There was prep work for the second session. Using recipes we were given in class, we were to make two batches of icing: one thin for putting on our cake, and one medium for decorating it. We were also to bake an eight-inch layer cake. When we got to class, we colored our thin icing blue and put it on our cake

then colored our medium icing yellow and red and filled our decorator bags.

Finally, our patient instructor showed us how to create the patterns we would need

and how to transfer line designs. Then she turned us loose to decorate our cakes . 

The homemade icing was much easier to work with than the stuff from the can, and I had a lot of fun squeezing and swirling and finishing my project. Here is my masterpiece.

Next week we will learn how to make various types of flowers and leaves and practice them on cupcakes. And in our final class, we will learn how to print and write words and make ribbon roses and use them to decorate a two-layer cake. Look out, Cake Boss! Pam is in the kitchen now!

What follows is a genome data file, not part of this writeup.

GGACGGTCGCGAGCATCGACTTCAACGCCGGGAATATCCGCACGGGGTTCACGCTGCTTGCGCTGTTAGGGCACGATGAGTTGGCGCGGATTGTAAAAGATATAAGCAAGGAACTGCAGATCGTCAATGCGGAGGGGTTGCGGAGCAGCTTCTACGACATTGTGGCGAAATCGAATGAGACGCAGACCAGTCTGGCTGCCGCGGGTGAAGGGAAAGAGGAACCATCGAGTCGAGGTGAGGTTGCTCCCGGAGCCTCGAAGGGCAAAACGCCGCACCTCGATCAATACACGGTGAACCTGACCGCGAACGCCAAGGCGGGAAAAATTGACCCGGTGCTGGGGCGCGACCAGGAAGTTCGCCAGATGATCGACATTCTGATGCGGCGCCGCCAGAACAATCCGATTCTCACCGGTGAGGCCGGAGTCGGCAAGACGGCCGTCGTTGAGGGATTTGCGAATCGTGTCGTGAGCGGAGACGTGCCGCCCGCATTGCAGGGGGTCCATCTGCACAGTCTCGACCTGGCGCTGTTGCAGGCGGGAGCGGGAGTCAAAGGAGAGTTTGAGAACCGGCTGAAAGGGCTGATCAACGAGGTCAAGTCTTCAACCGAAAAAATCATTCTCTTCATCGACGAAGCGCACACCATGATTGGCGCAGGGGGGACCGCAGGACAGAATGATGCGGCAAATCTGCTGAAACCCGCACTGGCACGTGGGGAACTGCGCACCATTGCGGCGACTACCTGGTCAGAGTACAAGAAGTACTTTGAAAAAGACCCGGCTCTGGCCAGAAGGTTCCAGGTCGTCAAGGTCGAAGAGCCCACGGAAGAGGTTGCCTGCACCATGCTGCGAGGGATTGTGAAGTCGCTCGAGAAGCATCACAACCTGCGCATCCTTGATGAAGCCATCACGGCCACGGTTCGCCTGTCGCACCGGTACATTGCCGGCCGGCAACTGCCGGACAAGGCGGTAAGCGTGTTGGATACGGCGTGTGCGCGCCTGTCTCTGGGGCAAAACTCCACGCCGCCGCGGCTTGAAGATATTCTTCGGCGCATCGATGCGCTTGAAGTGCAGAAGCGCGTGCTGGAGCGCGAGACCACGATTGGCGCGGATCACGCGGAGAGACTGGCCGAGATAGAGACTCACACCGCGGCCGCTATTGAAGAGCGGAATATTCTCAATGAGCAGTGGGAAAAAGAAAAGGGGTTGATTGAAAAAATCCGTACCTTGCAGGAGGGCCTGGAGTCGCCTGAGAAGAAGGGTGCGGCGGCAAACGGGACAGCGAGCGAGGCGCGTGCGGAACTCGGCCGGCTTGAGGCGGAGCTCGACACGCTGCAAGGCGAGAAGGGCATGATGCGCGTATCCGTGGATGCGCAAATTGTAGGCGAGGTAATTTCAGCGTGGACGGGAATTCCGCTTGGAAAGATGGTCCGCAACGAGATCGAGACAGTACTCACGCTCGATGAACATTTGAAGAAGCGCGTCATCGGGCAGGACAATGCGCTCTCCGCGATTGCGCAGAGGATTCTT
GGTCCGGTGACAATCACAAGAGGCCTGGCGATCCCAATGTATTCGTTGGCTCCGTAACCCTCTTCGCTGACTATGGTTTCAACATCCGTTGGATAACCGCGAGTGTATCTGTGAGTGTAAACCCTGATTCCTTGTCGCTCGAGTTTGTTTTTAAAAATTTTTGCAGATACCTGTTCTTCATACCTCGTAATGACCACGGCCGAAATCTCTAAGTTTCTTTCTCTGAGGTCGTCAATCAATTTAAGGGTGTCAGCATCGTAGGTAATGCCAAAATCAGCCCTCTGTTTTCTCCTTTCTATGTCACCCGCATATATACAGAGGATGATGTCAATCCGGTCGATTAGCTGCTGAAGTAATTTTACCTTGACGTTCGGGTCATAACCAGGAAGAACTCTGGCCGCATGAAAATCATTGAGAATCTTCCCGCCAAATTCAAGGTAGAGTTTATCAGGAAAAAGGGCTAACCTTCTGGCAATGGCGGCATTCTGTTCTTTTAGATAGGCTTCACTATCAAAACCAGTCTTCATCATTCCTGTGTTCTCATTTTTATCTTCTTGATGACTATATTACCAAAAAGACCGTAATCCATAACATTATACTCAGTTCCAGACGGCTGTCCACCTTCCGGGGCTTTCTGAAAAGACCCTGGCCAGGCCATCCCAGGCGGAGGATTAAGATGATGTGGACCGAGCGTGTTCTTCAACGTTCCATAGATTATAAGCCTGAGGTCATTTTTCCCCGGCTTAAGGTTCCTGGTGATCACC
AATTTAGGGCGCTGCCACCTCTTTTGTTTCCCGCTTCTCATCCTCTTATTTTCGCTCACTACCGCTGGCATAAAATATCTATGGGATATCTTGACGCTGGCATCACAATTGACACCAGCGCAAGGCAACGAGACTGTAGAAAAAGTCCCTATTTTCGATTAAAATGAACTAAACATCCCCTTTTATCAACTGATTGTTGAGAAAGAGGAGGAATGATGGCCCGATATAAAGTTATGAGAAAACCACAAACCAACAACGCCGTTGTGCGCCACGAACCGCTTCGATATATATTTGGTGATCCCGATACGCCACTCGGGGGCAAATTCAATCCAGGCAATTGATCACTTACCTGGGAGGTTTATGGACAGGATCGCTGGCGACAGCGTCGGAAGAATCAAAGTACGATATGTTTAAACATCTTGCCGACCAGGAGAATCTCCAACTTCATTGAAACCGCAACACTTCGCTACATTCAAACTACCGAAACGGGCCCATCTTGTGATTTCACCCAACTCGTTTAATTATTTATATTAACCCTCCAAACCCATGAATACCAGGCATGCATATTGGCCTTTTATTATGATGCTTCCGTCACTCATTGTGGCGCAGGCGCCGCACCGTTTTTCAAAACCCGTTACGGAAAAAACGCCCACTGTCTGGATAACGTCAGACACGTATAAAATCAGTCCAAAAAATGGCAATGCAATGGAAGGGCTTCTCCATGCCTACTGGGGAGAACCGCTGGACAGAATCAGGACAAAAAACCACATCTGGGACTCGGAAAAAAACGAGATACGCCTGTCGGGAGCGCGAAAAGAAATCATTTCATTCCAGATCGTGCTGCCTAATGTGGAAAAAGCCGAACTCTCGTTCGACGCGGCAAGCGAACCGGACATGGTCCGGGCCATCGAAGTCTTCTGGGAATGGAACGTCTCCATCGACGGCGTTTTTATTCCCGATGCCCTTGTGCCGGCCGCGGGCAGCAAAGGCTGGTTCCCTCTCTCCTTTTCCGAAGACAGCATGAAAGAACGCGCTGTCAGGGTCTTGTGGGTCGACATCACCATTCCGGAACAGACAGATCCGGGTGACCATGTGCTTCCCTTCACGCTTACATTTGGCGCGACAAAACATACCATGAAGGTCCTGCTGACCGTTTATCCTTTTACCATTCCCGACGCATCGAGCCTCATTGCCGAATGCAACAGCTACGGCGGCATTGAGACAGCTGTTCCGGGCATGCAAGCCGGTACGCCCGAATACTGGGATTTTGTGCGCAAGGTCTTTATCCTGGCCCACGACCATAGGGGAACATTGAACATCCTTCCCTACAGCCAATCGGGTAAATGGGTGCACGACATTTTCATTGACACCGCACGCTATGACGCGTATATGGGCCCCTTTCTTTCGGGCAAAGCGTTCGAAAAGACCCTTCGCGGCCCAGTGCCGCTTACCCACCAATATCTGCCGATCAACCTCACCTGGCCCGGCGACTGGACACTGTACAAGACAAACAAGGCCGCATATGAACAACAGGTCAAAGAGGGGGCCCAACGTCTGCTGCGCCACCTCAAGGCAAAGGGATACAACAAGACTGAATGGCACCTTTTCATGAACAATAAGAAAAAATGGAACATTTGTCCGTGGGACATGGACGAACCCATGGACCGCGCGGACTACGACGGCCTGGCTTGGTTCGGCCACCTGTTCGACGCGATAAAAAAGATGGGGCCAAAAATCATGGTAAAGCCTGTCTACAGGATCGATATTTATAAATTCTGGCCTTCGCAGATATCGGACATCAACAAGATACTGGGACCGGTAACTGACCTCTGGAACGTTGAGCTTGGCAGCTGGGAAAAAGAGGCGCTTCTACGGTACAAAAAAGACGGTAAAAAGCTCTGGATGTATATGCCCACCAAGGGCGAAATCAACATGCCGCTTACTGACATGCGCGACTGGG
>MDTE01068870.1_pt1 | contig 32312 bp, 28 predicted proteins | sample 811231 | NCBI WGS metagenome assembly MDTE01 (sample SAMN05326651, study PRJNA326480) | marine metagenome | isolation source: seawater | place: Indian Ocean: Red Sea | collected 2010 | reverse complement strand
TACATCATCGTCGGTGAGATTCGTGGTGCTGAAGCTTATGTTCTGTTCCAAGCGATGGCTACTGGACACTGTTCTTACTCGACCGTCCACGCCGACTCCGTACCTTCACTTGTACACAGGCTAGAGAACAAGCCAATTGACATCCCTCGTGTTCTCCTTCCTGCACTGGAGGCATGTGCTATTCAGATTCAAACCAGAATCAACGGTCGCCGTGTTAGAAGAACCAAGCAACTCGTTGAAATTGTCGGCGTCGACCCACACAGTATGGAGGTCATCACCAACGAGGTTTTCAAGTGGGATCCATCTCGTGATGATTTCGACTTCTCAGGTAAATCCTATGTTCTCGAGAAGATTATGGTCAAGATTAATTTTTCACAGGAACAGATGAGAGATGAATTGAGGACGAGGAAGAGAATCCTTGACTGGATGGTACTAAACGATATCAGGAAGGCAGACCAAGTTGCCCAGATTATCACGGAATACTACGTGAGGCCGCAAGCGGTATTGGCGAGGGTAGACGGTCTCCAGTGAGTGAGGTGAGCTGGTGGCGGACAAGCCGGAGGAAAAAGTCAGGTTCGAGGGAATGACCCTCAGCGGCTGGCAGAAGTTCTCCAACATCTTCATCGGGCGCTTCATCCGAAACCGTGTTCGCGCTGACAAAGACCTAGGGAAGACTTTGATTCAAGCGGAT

Monday, October 15, 2012

Happiness Jar

People tend to think that happiness is a stroke of luck, something that will descend like fine weather if you're fortunate. But happiness is the result of personal effort. You fight for it, strive for it, insist upon it, and sometimes even travel around the world looking for it. You have to participate relentlessly.
~ Elizabeth Gilbert, Eat, Pray, Love

I am a big fan of Elizabeth Gilbert. And when I discovered this post on her Facebook page yesterday, well, I couldn't wait to join the fun.

I pulled one of my grandmother's old blue canning jars from the kitchen cupboard and, just before I went to bed, recalled the happiest moment from my day. I wrote about it on a slip of paper, folded carefully, and tossed it into the jar.